By: Greg A. Carr


With a few specific exceptions, an employer has an absolute right to terminate an employee at any time.  There do not need to be performance issues, disciplinary issues, or any other justification for the termination.  Notwithstanding, the law protects employees by requiring an employer to provide the employee with reasonable notice of their termination, or alternatively, paying them an amount of money in lieu of receiving reasonable notice.


So what is reasonable notice?  Reasonable notice is governed by two different regimes – (1) the Employment Standards Act, 2000 (“ESA”) and (2) the common law (judge-made law). 



The Employment Standards Act


Pursuant to the ESA, an employee who has been employed for at least 3 months, is entitled to reasonable notice of:

  • one (1) week, if they have been employed for less than a year;
  • two (2) weeks, if they have been employed for more than 1 year, but less than 3 years;
  • one (1) week per year of service if they have been employed for more than 3 years, to a maximum of eight (8) weeks’ notice.

In addition, an employee may be entitled to “severance pay”, if they have been employed for more than 5 years, and their employer has a payroll exceeding $2.5 million.  In such circumstances, in addition to the notice requirements above, the employee is entitled to one additional week’s pay per year of service (to a maximum of 26 weeks).  For example, an employee who is terminated by an employer with a payroll exceeding $2.5 million, who has been employed for 10 years, would be entitled to reasonable notice (or pay in lieu) of 8 weeks, and an additional 10 weeks’ severance pay.



The common law


Where the ESA does not apply, an employee is entitled to reasonable notice at common law.  In determining reasonable notice at common law, courts will consider a number of factors, including the employee’s age, education, role they held, and likelihood of re-employability in that or a similar position.  Based on the factors to be considered, the notice period may vary greatly depending on the case, and the ultimate notice period is informed by what judges have found to be a reasonable notice period in similar cases in the past.  While a number of factors are involved, the guiding principle at common law is a notice period of 1 month per year of service.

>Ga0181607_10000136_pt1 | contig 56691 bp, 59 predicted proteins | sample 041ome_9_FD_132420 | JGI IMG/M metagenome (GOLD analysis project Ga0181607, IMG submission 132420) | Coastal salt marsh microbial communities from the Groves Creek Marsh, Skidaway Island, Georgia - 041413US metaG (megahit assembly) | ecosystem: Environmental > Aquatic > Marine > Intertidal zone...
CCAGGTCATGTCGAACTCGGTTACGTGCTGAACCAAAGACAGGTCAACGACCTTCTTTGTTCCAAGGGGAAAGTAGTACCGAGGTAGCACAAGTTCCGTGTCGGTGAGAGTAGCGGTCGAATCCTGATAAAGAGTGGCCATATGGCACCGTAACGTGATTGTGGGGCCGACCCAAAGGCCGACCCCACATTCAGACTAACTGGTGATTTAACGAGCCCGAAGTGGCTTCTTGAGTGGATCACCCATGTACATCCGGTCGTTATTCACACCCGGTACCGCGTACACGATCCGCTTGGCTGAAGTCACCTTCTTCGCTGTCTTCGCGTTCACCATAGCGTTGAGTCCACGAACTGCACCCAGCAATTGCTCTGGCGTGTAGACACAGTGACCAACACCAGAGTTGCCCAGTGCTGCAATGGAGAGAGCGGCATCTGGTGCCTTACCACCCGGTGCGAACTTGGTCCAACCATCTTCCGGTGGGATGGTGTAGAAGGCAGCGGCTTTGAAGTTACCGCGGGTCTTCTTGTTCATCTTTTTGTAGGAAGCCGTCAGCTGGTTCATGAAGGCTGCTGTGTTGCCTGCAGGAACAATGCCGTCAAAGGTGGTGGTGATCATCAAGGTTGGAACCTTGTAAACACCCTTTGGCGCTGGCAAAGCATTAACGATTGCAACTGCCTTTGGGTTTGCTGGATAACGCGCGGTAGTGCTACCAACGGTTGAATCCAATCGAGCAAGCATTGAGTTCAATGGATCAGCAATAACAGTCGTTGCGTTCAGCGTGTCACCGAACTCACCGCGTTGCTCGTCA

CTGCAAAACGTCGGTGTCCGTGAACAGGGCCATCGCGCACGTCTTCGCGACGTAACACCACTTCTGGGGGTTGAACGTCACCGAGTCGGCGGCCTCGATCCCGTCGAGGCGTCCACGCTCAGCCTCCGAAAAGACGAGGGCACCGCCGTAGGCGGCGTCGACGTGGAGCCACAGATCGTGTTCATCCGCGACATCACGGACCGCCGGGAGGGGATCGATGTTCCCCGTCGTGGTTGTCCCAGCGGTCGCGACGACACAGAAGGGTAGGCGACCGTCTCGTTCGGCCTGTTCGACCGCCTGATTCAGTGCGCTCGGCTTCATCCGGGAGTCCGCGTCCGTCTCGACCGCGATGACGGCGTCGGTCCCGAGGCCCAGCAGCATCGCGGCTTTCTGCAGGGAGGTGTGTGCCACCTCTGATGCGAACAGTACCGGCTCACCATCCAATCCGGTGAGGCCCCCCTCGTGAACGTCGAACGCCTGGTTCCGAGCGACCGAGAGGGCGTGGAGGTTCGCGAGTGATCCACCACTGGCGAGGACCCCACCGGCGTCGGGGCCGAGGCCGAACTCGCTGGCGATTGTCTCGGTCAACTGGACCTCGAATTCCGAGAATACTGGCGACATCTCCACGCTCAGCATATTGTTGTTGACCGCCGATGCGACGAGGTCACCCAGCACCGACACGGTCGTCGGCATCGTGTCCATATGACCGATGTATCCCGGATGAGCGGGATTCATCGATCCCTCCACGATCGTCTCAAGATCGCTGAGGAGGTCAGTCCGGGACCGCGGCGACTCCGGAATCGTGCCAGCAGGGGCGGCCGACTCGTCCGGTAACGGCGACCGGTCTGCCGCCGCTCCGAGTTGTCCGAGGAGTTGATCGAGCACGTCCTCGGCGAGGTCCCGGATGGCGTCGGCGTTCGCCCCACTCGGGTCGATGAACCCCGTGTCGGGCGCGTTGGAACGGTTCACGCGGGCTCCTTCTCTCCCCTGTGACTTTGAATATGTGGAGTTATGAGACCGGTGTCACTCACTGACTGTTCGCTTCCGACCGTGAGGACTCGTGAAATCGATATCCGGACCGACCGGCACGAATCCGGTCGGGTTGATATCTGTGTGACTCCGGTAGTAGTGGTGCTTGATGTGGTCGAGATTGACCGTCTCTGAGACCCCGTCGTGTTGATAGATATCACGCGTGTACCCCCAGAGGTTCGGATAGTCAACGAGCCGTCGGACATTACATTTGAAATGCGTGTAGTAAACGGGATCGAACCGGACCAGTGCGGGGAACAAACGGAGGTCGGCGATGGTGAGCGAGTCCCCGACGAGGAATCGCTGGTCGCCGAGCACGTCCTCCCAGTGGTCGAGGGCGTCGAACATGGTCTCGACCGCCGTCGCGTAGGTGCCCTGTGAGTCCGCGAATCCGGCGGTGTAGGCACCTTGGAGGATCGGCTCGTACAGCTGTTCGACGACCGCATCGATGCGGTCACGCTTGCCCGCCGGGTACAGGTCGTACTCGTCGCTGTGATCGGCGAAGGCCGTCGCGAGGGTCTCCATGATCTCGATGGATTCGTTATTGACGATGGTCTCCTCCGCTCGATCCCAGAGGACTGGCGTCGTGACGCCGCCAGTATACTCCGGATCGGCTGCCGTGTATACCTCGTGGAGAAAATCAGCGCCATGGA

How do I know if it’s the ESA or common law that applies?


Whether it is the ESA or the common law that establishes the reasonable notice period will be determined by the termination provisions of an employment contract.  The common law will apply unless the employee has entered into a legally enforceable employment contract limiting the employee to “ESA minimums” upon termination.   


Even where an employment contract purports to limit an employee’s entitlement to ESA minimums, the clause may not be enforceable.  There is likely no issue in employment law more often litigated than the enforceability and applicability of a termination clause.  Courts have established strict requirements which must be contained in a termination clause, such as providing for reasonable notice and the continuation of benefits.  Where the clause does not comply with the requirements established by the courts, or runs afoul of the ESA, the clause will be unenforceable and the common law notice period will apply.



What is the employee entitled to during the notice period?


While there are some exceptions, generally speaking, an employee is entitled to their entire remuneration package throughout the notice period.  This includes not only wages and health benefits, but can include pension contributions, RRSP matching, bonuses, company cell phone reimbursement, company vehicle reimbursement, and any other benefits that arise out of employment. 



Please note that this article is for information purposes only and is not intended and should not be relied on as legal advice.  If you have any questions about your rights as an employer or employee about this, or any other employment matter, please contact Greg A. Carr at Giffen LLP, and we would be happy to meet with you to discuss your matter and determine how we can best assist you moving forward. 

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